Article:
Tara (Buddhism)

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Green Tara, Kumbm, Gyantse, Tibet, 1993

Tārā or Ārya Tārā, also known as Jetsun Dolma in Tibetan, is a female Buddha linked with Buddhist tantra practice in Tibetan Buddhism. She is called the "mother of liberation". She stands for success in work and achievements.

Tārā is a tantric deity whose practice is used by followers of the Tibetan branch of Vajrayana Buddhism to develop their inner qualities and understand outer, inner and secret teachings about compassion and emptiness. Tārā is not found in the Japanese branch of Vajrayana Buddhism, Shingon.

There is more than one form of Tārā. They have to do with different forms of the same quality. Bodhisattvas are often considered metaphors for Buddhist virtues.

The most widely known forms of Tārā are:

  • Green Tārā, known as the Buddha of enlightened activity
  • White Tārā, also known for compassion, long life, healing and serenity; also known as The Wish-fulfilling Wheel, or Cintachakra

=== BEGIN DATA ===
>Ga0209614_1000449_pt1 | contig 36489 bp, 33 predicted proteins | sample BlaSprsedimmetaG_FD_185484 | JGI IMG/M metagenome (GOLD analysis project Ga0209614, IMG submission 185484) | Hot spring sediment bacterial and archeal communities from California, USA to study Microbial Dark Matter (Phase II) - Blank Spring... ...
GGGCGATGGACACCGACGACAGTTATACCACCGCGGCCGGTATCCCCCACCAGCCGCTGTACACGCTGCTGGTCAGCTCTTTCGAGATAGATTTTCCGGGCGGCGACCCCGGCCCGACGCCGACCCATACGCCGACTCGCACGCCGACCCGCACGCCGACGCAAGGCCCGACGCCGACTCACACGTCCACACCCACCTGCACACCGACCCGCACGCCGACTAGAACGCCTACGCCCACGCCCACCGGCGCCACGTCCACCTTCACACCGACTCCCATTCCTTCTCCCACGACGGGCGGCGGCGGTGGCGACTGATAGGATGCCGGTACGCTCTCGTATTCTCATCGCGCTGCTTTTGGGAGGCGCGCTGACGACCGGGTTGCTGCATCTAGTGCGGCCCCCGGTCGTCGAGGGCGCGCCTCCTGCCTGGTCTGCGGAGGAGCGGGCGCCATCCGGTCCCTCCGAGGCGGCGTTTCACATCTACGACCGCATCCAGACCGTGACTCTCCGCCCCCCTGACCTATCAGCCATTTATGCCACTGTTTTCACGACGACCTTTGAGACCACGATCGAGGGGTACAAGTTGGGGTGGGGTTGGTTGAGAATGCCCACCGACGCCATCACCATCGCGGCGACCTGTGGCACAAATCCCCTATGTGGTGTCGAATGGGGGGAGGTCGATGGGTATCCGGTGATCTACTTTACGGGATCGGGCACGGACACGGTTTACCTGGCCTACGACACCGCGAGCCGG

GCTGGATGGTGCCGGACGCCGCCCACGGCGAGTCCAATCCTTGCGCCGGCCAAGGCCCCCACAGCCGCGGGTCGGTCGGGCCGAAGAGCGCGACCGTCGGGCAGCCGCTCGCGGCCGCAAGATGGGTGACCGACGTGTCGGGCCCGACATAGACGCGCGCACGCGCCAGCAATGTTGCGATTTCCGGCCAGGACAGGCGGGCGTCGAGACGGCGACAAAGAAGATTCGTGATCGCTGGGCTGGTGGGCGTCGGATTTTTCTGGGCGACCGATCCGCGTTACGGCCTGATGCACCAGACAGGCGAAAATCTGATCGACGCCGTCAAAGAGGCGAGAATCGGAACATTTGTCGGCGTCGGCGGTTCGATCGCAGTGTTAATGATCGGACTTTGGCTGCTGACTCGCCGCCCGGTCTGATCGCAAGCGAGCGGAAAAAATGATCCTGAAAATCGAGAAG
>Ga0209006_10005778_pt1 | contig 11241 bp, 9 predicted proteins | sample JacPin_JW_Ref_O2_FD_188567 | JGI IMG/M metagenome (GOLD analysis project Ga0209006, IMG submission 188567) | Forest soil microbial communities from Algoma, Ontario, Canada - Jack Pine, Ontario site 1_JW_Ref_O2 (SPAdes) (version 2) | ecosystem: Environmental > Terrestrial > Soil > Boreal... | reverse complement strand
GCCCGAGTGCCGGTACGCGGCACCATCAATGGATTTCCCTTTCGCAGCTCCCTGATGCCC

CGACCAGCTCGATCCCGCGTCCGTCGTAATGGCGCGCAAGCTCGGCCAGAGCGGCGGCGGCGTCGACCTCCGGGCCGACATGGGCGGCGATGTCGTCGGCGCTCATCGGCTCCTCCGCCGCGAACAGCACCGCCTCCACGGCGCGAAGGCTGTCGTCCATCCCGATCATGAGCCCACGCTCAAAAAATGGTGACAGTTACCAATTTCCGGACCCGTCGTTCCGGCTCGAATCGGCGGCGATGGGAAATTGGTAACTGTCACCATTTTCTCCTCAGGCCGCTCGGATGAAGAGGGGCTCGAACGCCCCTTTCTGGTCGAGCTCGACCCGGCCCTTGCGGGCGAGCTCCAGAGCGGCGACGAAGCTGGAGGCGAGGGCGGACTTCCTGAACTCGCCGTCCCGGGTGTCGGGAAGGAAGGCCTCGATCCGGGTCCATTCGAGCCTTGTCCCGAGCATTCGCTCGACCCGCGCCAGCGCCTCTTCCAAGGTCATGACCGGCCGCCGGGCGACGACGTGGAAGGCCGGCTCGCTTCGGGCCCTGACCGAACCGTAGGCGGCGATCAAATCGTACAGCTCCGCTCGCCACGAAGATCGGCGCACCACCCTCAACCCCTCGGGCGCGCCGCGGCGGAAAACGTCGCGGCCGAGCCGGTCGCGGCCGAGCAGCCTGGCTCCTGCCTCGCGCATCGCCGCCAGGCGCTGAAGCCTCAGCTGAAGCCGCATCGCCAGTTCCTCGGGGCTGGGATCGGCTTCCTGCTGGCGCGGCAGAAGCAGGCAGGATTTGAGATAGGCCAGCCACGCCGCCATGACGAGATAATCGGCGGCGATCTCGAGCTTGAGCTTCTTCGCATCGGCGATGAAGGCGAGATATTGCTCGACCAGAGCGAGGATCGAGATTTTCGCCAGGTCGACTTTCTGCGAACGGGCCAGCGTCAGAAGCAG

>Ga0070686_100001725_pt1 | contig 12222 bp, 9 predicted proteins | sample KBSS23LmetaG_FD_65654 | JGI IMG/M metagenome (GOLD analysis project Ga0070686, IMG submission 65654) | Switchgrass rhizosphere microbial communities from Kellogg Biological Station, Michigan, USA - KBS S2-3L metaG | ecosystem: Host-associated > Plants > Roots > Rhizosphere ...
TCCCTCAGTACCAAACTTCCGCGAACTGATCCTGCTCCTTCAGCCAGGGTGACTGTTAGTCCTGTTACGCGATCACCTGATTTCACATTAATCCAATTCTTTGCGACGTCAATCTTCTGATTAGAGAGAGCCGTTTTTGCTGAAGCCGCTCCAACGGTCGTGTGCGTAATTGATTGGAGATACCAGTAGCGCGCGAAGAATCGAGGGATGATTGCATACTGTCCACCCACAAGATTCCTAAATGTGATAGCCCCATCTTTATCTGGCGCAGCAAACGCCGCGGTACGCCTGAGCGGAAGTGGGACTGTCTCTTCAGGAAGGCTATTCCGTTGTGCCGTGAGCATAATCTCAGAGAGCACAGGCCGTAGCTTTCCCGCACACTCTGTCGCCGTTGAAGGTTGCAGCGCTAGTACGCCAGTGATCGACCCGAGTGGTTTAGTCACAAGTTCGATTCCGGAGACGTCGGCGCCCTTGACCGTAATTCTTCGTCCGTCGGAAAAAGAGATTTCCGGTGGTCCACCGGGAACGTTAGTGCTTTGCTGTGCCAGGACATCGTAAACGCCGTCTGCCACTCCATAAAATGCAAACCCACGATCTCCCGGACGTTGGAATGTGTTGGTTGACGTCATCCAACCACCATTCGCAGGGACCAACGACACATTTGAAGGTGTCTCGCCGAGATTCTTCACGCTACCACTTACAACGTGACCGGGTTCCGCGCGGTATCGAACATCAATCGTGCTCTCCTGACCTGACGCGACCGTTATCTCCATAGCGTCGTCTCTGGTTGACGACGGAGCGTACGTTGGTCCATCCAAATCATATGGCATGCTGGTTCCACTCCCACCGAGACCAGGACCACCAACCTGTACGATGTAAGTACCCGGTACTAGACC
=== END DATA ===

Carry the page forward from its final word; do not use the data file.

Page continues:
• Red Tārā, of fierce aspect associated with magnetizing all good things
  • Black Tārā, associated with power
  • Yellow Tārā, associated with wealth and prosperity
  • Blue Tārā, associated with transmutation of anger
  • Cittamani Tārā, a form of Tārā widely practiced at the level of Highest Yoga Tantra in the Gelug School of Tibetan Buddhism, portrayed as green and often conflated with Green Tārā
  • Khadiravani Tārā (Tārā of the teak forest), who appeared to Nagarjuna in the Khadiravani forest of South India and who is sometimes referred to as the "22nd Tārā."

In some schools of Buddhism there are twenty-one Tārās. A practice text with the title In Praise of the 21 Tārās is recited during the morning in all four sects of Tibetan Buddhism.

The main Tārā chant or mantra is Oṃ tāre tuttāre ture svāhā. This Sanskrit mantra is pronounced by Tibetans and Buddhists who follow the Tibetan traditions as Oṃ tāre tu tāre ture soha.